Amid this national epidemic of opiate addiction, rethinking jail, as Kentucky has, as a place of sanctuary and recovery for a population that has lost hope, might not just be advisable; it may be indispensable.

June 18, 2017 at 10:55 AM | Permalink

Comments

Robinson v. California comes to mind.

The opinion held you cannot be prosecuted merely for being addict but civil confinement would be something of a different issue. Also, we have addicts who are in prison for a range of crimes. These people could get treatment in prison though prisons are known to be well sourced with drugs. Given the structured environment, however, it could be "the answer" for some, though you will need to continue support when they leave.

OTOH, net, given the problems of prison, it might not be the best place for low level offenders to spend a year awaiting trial merely because they might get addiction treatment. This isn't a great use of our jails for low level offenders. Some sort of half-way house with electronic tracking might be more appropriate for some.

Posted by: Joe | Jun 18, 2017 12:00:45 PM

One solution, an it is not cruel or unusual. Do not "save" or "rescue" any addict from an overdose. Let em croak. Let their friends and neighbors and parents who allowed the addiction to prosper see the result. Death takes them out of the marketplace. And out of our hair.

Posted by: Liberty1st | Jun 18, 2017 12:23:44 PM

I have supported the return of status crime, especially prison for people with antisocial personality disorder.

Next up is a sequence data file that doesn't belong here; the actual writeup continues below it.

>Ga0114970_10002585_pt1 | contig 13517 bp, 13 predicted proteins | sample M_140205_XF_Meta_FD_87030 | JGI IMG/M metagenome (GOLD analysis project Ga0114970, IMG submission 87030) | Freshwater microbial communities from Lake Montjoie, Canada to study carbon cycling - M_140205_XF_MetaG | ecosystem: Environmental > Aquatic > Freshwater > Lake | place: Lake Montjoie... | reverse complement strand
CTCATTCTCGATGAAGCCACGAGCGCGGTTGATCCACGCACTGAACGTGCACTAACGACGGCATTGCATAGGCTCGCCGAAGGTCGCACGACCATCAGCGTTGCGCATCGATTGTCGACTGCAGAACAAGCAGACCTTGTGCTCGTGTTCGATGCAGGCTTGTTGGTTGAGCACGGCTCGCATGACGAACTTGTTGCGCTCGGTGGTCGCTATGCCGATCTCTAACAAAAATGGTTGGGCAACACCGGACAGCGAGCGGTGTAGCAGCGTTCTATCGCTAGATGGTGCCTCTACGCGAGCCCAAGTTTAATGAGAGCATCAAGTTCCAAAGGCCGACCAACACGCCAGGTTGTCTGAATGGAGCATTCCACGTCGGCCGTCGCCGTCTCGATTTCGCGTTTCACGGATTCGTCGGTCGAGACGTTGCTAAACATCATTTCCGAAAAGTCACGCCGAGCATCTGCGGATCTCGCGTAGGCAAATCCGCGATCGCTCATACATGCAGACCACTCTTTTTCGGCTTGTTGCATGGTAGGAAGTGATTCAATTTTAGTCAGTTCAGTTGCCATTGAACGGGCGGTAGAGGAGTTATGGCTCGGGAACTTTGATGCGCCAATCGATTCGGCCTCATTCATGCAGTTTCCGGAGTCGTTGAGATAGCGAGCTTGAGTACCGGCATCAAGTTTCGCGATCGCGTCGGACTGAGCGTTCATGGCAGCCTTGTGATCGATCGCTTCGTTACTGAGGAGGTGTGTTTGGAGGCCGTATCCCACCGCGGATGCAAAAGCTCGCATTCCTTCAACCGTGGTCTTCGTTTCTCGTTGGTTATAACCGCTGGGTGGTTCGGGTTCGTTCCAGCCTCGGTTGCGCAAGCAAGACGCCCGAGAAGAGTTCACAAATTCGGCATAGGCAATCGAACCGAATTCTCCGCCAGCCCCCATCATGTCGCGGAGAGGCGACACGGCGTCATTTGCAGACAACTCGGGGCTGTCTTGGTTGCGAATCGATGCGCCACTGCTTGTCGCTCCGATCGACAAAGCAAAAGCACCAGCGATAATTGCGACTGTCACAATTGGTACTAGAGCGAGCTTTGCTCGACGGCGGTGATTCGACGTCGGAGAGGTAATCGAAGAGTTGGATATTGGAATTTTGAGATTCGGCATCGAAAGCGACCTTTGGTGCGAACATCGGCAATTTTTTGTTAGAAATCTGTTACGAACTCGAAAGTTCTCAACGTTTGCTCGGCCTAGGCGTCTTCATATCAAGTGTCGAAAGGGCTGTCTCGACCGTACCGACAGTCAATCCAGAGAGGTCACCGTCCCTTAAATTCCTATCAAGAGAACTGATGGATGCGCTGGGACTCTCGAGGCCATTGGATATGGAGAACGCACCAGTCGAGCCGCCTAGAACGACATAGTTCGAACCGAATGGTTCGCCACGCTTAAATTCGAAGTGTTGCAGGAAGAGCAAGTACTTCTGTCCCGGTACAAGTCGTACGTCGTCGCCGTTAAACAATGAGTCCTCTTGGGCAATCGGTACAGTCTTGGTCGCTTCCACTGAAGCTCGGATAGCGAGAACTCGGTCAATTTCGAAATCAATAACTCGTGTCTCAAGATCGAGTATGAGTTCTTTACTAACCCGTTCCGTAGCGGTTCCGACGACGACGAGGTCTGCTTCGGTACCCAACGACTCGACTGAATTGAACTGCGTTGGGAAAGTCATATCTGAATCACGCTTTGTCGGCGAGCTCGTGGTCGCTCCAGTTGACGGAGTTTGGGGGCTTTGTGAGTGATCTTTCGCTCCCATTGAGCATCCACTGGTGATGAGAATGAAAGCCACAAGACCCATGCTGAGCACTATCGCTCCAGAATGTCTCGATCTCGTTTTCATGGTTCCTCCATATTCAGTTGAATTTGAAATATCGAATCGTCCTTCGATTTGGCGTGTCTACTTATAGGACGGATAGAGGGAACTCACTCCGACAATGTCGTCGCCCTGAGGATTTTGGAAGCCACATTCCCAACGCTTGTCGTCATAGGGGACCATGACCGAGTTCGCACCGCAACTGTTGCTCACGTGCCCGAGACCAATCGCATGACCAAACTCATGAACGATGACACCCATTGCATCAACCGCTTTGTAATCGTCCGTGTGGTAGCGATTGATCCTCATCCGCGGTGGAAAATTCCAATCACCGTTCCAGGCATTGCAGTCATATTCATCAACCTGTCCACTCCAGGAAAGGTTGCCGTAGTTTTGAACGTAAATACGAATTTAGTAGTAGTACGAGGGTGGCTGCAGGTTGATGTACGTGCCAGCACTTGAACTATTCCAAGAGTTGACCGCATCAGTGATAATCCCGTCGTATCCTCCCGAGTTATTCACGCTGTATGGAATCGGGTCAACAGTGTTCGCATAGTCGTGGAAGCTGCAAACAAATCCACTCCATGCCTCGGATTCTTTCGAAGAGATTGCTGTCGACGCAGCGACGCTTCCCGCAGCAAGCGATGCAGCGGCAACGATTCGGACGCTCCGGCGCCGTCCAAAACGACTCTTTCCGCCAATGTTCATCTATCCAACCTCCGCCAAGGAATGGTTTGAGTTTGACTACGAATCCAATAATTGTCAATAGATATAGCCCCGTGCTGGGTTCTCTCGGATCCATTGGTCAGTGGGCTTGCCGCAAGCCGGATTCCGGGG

On the subject of addiction, I am less certain, since the subject is fuzzy.

One notable anecdote. Robert Downey, Jr was sent to rehab a dozen times by the same judge. He would celebrate graduation by meeting his cocaine dealer in the parking lot upon discharge.

He was found face down in the skid row of Los Angeles. The judge said, enough, and put him in jail for over a year. He had been an addict from age 8, he told the judge. Upon release, he did Iron Man, Sherlock Holmes. More importantly, he was seen back with his wife at an award ceremony. So that jail term separated his brain from cocaine and helped to reset it. It resulted in $billions of added value from his movies. It saved his family. And, his children still have their father.

Posted by: David Behar | Jun 18, 2017 12:51:21 PM

I am with Liberty1st in seeing overdose deaths as a benefit rather than cost.

Posted by: Soronel Haetir | Jun 18, 2017 2:04:47 PM

Soronel. Me three.

See my reasons for now opposing the death penalty as it is in the US.

http://davidbeharmdejd.blogspot.com/2017/03/i-now-support-abolition-of-death.html

Posted by: David Behar | Jun 18, 2017 2:56:54 PM

Addicts dont hit rock bottom then go for treatment, no such has ever existed or will. They cant quit or it wouldnt be a nation wide problem.

Jail/prison is great fir addicts, but they need lots if counseling sessions plus job training.

Problem with drugs us, the federal government would rather prosecute the poor slobs that get hooked on the stuff, rather than get tough with the countries that grow the priduct and from there it gets smuggled inward. Until the feds get their head out if their @ss and stop trying to veto the ither side and start wofking together, it will never change.

We still dont have a budget, the debt ceiling again has to be raised or the government will shutdown. Maybe the feds should shutdown, but nit pay congress first or senators.
Then you will see sonething done. Cancel their government insurance, and pension, cause they havent done their job.

Why must I fantasice about the feds being semewhat efficient. I must stop that kind of thinking as its counter productive to our do nothing congress. Did I really say that.

Posted by: MidWestGuy | Jun 18, 2017 5:10:01 PM

Liberty1st, Soronel Haetir & David Behar 3 dumb crackheads who should hope they never have to deal with someone close that has any type addiction problem. Your approach is more conducive to sticking your head in the sand or up your ass.

Posted by: PJ | Jun 19, 2017 8:20:45 PM